A few weeks ago I began to notice a growing number of stories about pregnancy and infant loss. At 30-weeks pregnant, I found this very confronting. While this is an important topic to honor, I didn’t want my focus to be on loss.
Around the same time I started reading recommendations that I should begin counting my baby’s kicks on a daily basis. While this is rooted in logic, it felt like more of the same. I didn’t want to look for things that were wrong, and also wanted to trust my instincts.
One day I texted my friend who has a four-month old daughter and asked her if she ever worried about losing her baby during the third trimester.
“No,” she said, “but I did worry about things that could go wrong during labor and delivery.”
“Hmm,” I thought to myself.
Something about her comment got my attention.
While I consciously understood that we are all different, it made me wonder why this fear was so present for me.
After our conversation I decided to mute most of the pregnancy and motherhood accounts I follow on social media, but I noticed this still left with me a strange nagging feeling.
“Am I just ignoring my fear?” I wondered.
I later learned that October is National Pregnancy and Infant Loss Month. This immediately assuaged any belief that doom was on the horizon, and after a week or so of not seeing the content as often I felt much better.
Then I came across a Humans of New York post.
I didn’t pause to look at the photos first and just started reading. As a result, I was crying within seconds as I read about a woman who had to plan her baby’s funeral while she could still feel her kicking inside. While the story had a happy ending, it was too late for me.
I sobbed for 20 minutes as I allowed my fear to pour out of me.
A little while later it occurred to me that something felt familiar about this experience, like I’d been here before.
It turns out I had, shortly after my husband and I got married.
In 2018, after we returned home from our “familymoon” (we traveled with our parents after our wedding), I started having frequent thoughts that I would mess everything up and we would end up getting divorced. I became terrified that I was going to lose my husband — this thing I had waited so long for — and began lashing out as a form of self-protection. It was irrational on the surface, and yet my fears felt so real.
It was a dark time.
Ultimately it took two months and a lot of support to move through that experience, and it was very healing. If you’re curious, you can read more about it here.
That said, the bottom line is that when I finally got what I wanted, some part of me didn’t think I deserved it, so I panicked.
It was my upper limit.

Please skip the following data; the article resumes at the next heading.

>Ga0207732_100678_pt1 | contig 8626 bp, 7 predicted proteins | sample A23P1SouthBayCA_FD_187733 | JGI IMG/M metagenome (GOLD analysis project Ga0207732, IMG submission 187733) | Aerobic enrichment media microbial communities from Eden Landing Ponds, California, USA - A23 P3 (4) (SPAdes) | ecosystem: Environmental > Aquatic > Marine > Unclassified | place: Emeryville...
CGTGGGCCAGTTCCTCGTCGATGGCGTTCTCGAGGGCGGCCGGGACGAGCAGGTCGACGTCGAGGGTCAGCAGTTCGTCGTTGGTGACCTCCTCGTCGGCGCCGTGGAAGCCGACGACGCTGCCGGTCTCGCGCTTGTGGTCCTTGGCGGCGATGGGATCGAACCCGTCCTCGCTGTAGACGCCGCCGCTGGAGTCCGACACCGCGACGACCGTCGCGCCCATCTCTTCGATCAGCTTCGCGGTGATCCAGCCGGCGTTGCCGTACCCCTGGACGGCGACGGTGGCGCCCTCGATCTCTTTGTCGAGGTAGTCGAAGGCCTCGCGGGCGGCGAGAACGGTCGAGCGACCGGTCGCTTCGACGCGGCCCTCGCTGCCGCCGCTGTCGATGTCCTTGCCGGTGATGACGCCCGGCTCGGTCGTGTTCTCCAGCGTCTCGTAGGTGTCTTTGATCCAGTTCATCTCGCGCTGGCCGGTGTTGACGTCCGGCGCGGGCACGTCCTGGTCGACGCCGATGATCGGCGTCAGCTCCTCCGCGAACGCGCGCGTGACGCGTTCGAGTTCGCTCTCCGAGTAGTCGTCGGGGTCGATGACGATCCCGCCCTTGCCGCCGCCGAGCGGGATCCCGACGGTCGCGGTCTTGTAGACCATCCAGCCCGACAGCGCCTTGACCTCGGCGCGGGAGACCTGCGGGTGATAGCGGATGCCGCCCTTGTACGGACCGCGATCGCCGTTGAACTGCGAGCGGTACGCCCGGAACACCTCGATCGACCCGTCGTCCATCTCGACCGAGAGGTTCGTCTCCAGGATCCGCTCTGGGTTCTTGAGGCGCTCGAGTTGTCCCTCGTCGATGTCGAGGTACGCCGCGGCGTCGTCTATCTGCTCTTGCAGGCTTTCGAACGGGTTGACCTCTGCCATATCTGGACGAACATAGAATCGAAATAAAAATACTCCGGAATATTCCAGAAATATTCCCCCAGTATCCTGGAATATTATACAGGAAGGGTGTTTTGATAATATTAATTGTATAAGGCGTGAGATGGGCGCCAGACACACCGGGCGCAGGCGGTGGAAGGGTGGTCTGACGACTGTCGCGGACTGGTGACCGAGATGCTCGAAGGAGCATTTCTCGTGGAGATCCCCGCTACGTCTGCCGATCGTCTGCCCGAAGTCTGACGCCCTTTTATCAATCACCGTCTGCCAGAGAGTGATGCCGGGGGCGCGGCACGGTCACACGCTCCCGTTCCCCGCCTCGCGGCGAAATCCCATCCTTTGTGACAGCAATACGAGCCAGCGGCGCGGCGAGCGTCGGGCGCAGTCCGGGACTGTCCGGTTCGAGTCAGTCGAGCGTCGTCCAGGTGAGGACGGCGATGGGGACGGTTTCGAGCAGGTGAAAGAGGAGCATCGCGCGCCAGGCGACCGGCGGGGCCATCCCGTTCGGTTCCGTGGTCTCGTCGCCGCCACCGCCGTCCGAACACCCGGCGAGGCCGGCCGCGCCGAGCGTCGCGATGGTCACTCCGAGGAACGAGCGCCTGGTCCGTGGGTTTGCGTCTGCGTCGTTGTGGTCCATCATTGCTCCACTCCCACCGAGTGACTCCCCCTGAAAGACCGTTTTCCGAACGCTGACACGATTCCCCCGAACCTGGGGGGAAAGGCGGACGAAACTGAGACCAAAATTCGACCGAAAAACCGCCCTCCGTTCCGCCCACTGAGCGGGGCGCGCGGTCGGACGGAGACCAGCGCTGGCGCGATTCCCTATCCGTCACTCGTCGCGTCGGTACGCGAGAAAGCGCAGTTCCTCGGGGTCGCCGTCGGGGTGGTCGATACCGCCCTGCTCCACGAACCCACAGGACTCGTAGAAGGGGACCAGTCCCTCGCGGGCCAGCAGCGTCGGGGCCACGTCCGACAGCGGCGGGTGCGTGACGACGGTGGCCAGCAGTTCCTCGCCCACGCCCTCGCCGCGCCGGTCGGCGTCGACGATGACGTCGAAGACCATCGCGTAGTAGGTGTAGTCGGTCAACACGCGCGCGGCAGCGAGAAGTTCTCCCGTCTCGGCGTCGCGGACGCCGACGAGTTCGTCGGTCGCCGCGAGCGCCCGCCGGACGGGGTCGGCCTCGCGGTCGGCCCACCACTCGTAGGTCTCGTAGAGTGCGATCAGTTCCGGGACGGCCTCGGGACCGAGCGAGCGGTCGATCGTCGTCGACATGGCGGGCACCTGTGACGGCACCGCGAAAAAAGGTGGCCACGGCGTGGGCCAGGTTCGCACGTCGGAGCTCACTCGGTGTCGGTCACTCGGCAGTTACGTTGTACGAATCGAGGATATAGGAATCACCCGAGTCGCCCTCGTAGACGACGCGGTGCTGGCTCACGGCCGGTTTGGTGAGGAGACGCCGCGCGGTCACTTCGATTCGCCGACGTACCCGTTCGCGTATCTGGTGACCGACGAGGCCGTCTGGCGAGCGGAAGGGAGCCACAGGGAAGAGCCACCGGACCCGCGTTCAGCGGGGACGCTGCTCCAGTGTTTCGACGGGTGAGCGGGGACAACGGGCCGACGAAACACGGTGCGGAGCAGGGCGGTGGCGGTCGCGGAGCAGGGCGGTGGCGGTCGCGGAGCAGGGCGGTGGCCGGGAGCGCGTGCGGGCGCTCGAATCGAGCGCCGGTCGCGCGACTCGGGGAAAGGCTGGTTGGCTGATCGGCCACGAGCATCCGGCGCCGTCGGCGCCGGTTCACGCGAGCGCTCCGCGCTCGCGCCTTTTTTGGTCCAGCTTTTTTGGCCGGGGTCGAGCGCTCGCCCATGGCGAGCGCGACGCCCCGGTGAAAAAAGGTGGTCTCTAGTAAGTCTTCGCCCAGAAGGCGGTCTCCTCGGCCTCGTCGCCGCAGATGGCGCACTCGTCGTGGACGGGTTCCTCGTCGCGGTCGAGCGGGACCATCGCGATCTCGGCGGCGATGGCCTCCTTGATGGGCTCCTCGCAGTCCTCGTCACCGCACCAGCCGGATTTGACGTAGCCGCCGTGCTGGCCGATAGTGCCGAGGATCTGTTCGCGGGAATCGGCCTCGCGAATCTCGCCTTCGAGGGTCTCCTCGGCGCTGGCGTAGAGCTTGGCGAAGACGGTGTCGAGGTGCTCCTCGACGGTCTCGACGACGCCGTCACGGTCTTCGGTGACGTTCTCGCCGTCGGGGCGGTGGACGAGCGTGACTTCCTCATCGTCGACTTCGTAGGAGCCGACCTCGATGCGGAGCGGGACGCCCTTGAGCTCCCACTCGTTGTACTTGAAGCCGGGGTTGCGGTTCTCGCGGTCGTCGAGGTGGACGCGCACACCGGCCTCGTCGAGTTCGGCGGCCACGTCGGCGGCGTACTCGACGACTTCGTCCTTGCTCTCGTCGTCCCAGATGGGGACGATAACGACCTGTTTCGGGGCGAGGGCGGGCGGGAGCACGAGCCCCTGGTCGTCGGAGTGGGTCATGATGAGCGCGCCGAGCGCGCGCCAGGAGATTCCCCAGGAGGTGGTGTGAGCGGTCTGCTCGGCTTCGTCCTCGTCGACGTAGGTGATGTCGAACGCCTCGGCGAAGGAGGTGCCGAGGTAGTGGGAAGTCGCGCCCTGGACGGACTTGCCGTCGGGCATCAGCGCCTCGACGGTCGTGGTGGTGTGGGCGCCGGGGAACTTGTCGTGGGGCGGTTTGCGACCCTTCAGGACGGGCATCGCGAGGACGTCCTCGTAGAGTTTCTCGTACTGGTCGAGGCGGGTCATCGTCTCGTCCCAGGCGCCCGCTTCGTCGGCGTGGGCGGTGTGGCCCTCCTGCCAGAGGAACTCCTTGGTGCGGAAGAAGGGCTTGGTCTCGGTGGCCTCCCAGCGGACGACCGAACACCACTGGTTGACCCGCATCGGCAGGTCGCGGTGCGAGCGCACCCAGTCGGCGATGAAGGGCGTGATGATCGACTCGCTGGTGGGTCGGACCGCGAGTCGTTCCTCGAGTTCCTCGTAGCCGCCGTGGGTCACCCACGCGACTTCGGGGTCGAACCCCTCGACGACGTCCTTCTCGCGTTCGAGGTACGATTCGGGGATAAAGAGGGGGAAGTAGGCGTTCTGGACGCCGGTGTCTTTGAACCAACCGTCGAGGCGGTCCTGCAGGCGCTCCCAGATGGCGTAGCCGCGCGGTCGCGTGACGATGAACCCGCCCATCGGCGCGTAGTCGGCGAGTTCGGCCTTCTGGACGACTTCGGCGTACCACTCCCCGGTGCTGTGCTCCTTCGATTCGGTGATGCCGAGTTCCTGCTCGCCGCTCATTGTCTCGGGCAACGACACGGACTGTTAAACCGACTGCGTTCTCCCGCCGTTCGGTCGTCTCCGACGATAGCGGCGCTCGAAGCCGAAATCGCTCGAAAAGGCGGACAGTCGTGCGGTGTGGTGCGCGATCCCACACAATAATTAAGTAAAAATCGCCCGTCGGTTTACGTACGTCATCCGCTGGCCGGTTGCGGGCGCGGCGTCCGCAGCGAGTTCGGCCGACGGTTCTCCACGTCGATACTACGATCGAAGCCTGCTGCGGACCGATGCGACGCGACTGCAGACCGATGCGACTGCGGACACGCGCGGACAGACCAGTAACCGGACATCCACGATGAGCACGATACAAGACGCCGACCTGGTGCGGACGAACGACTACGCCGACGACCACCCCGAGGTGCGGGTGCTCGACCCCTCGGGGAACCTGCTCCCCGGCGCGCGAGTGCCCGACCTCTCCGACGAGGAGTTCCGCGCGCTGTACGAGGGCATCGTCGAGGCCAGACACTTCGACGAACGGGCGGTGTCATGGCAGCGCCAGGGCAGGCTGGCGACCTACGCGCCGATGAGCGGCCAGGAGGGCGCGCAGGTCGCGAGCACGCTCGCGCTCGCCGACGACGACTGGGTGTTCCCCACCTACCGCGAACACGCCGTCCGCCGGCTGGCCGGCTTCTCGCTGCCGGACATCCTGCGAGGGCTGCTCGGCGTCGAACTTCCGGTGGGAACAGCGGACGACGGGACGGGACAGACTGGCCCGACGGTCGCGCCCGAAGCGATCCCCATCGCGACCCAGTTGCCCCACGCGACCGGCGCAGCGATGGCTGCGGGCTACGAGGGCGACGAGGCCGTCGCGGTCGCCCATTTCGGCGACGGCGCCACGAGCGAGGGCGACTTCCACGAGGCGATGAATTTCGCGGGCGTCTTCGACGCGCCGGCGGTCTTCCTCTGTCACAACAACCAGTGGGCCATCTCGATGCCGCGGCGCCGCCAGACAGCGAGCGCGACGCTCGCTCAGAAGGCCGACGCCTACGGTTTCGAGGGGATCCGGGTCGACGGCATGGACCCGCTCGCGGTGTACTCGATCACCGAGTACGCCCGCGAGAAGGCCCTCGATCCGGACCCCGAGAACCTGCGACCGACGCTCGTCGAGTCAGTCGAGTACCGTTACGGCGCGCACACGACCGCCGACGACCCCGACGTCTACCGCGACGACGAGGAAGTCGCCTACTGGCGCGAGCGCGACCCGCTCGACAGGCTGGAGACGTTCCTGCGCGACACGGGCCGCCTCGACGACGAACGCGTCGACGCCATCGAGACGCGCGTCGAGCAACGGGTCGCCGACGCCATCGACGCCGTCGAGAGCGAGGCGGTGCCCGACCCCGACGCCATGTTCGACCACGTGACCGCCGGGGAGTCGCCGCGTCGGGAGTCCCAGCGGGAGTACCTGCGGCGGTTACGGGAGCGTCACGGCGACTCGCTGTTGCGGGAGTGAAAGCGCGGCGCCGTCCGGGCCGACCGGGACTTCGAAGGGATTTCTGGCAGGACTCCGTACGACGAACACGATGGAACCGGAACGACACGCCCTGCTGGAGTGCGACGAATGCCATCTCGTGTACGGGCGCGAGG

The same thing began occurring with my pregnancy, but the GOOD news is I could recognize it this time. As a result, I caught it much sooner so it didn’t last for two months, it lasted for a few days.
If you’ve read past posts, you will recognize this as the rebound rate.
Now, to be perfectly clear, if you said, “hey Karen, do you think having a baby will bring too much joy into your life and that you don’t deserve it?” I would have emphatically told you NO.
This is really important, because what it tells us is that this sort of thing is often an unconscious block.
And it’s exactly what holds some people back from taking their lives from good to great.
To shed some light here, most of the people I speak with have what they would describe as a good life, and yet they often tell me something is missing and they want more. While some honor this truth, others say they should be happy with what they have because of all the pain and suffering in the world, which immediately stops them from claiming what they want.
What is ultimately being said here is that they don’t believe they can or should have more.
This is the same upper limit as mine, just in a different form. And while everyone’s experience is NOT mine, this often stems from a childhood misbelief that suggests you can’t have what you want.
The TRUTH is you deserve everything you want. At times this may be different than getting it, but you always deserve it.
Furthermore, if you want something there is a deeper reason for it, I promise.
I share this because I think it’s important to understand the following:
1. Your unconscious beliefs are more responsible for your life experiences than your conscious ones. Just knowing this is the first step to setting yourself free.
2. Many of us have a cap on what we believe we can do and have. If we didn’t, we’d be doing it already.
3. The only way to shake some of this loose is to start doing things differently. If you remain in your comfort zone and keep things the same, you’ll never fully know what’s in your way or what’s possible.
So where do you start?
This might sound biased, but getting support can be extremely helpful. Reach out to me if you want to talk more about this.
In the meantime, here are a few questions you can ask yourself for insight:
What do I want most in my life?
What am I telling myself about this?
What are the ways that I hold myself back from having it?
What might be possible if I really let myself to go for it?
And remember, you don’t need a reason to create the life you want.
The only thing you need is the desire to do so.